Hexed

Free Hexed by Michelle Krys

Book: Hexed by Michelle Krys Read Free Book Online
Authors: Michelle Krys
go on: Leather Jacket Guy. He knows something, if he didn’t actually take the book himself. All I have to do is find him.
    “I’m going to get the Bible back, Mom. I promise.”

9

    S o, slight problem with that plan: I have absolutely no clue where to start.
    There are over three million people in Los Angeles. The Staples Center seats twenty thousand; Dodger Stadium holds fifty-six thousand. Finding someone in L.A., especially if they don’t want to be found, is like finding a needle in a haystack. Or, as Mom would say, like bailing out a battleship with a bucket.
    But I’ve promised Mom, and I’m almost certain that, if I weren’t planning to sneak out just as soon as she falls asleep, she’d be in support of my plan. In support of anything that means finding the Bible.
    I set Mom up with a live stream of Fringe, Season Four—so confusing it’s sure to lull her to sleep.
    “You have everything you need? A refill on the tea, maybe?” I hike my thumb toward the kitchen.
    “I’m not an invalid, Indie.”
    “Don’t be ridiculous. You need to rest.” I take her half-empty cup to the kitchen.
    “Just, maybe one more thing?” she calls to my back. And the way she says it—guiltily—lets me know she wants her cigarettes.
    “Seriously?” I answer. But I’m already going to the freezer.
    “Thanks, doll! I’ll quit just as soon as I’m feeling better.”
    “Yeah, yeah.” A blast of cold air hits my face as I open the freezer. I grab a pack of cigarettes from the carton and pad back to the living room. “Virginia Slims? What happened to the Marlboros?”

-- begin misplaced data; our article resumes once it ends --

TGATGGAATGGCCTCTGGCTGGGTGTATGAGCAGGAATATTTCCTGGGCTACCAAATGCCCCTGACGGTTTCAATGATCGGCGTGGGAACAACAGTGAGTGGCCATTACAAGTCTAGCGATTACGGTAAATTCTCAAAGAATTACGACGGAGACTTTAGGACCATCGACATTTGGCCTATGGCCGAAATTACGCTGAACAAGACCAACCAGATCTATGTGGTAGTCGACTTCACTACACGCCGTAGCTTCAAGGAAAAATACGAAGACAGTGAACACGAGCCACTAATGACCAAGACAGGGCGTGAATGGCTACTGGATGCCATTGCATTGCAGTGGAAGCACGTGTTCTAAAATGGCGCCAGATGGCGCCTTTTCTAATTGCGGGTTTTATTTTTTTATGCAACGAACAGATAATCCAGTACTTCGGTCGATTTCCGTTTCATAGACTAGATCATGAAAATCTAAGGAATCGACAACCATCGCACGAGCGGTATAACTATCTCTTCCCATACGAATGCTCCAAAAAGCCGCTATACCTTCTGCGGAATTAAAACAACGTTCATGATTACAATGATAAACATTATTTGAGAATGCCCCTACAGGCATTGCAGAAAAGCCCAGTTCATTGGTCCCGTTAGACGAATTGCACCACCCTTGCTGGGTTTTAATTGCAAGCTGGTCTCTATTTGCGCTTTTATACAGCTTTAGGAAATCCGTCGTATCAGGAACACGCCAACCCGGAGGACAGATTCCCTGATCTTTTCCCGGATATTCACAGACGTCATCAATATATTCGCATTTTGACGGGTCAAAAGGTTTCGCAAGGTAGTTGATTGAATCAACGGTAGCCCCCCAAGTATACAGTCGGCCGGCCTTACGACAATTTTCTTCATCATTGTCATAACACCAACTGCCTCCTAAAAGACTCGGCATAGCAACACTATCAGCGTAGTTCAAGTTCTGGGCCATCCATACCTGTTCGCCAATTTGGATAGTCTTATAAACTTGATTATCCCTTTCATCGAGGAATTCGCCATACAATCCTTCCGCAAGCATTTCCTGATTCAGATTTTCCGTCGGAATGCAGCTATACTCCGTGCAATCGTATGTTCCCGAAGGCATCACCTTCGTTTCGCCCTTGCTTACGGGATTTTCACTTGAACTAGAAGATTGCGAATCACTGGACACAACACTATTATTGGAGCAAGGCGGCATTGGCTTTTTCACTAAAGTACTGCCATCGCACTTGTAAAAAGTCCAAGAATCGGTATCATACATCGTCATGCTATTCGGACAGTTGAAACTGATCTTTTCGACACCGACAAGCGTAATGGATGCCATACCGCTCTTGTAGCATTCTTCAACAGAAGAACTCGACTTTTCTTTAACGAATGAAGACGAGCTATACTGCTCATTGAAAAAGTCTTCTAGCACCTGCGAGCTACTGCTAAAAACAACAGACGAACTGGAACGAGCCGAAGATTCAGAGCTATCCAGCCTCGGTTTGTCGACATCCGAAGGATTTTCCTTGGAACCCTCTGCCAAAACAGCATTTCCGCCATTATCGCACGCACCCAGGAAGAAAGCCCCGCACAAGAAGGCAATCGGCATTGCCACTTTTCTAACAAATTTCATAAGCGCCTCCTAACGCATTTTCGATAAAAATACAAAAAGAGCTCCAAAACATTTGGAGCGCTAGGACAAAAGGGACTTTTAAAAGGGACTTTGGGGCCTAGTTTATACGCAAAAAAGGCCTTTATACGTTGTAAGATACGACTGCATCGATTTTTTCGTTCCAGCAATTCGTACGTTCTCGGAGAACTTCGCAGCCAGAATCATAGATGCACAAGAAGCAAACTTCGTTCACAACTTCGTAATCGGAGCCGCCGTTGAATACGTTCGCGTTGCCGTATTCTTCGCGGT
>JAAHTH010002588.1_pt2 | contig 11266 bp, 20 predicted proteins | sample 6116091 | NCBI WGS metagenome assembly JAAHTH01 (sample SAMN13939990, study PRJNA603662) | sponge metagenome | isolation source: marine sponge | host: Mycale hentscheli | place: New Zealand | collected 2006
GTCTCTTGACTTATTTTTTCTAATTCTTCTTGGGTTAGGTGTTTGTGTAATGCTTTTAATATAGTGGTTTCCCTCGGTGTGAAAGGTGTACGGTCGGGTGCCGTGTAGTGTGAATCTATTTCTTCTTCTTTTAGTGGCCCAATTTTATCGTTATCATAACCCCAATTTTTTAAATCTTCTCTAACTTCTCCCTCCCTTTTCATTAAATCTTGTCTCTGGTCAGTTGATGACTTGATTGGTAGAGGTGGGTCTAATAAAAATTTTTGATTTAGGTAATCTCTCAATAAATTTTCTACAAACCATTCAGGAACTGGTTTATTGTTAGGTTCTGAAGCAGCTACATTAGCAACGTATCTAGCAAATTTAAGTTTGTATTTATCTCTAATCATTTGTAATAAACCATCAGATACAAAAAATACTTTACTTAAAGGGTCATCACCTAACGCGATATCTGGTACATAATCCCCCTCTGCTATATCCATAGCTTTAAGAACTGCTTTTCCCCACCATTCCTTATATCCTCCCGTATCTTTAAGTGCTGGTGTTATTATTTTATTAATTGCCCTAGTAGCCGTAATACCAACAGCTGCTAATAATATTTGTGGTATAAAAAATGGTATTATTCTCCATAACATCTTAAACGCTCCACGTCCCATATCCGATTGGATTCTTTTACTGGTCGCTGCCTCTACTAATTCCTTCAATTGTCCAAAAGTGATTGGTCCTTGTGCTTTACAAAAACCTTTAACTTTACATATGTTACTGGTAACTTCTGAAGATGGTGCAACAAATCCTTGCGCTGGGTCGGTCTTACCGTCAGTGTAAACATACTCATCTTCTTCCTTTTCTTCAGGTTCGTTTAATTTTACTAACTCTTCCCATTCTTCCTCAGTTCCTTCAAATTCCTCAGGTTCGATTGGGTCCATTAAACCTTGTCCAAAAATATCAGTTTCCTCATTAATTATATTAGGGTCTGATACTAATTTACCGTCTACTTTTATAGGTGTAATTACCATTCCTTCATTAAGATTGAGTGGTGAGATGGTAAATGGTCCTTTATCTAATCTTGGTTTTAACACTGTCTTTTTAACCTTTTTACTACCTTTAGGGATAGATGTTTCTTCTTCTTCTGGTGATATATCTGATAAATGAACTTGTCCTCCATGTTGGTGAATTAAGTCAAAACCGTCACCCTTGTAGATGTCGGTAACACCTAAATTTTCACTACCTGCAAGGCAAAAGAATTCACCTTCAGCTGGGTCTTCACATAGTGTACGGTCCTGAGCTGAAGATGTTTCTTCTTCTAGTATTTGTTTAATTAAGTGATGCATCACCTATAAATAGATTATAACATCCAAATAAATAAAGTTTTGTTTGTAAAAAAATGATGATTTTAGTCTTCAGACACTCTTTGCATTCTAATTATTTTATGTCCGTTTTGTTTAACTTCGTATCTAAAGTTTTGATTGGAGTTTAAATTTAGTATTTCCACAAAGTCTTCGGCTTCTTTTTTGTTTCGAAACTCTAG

Mom’s brows draw together. “Marlboros? What are you talking about?”
    I remember the Marlboro butts in the shop’s attic, and my spine tingles.
    “What, honey?”
    “Oh, nothing.”
    Two cups of tea and three cigarettes later, and Mom’s sawing logs.
    So now I’m sitting in the front seat of the Sunfire, the engine vibrating beneath me, gripping the steering wheel as I stare at our house in the headlights.
    Hours pass. Or maybe minutes.
    I could trawl the area around the shop and look for Leather Jacket Guy, talk to some people, maybe see if anyone saw him or which direction he went. I tap my fingers on the steering wheel. It’s a pretty solid plan, the only real plan I can see. So why can’t I move?
    It definitely isn’t because I’m scared. Nope. Not possible. I’m not afraid of the dark, and it isn’t like hundreds of hoboes will jump on the hood of my car if I dare slip below fifty on Melrose at night—probably. I can handle this by myself.
    But just for fun, I run through the options of friends I can enlist for help.
    Bianca?
    I bark a laugh. That’s a good joke. “Hey, Bianca, can you please leave this fun party to help me find my mom’s witchcraft Bible?” Yeah. Not likely.
    There’s Devon. …
    I remember his helpfulness tonight and groan, sinking my fingers deep into my hair. Nope, Devon is out too. None of my friends can help me. Not unless the emergency is of the fashion or hair variety.
    For some weird reason, Paige flashes into my head.
    Paige is a nice girl, if annoying, and she comes with the bonus that she’s not the gossiping type. Plus I bet she’s the only person in L.A. without plans on a Friday night. The more I think about it, the more it seems like a fantastic idea. Sure, some people might say I’m “using” her, but those people just don’t have the complex understanding of human behavior that I do.
    I exit the car, and with a handful of pebbles collected from the edge of the driveway, scamper through the narrow space between our houses until I stare up at Paige’s bedroom window. It’s higher than I expected, and my first throw misses by a wide margin. But on my second attempt, I hear the rock tink against the glass. I throw a second pebble, and then a third, for good measure.
    Then I wait, wringing my hands as I pace in the tall grass. What could be taking her so long? Is she trying to prove a

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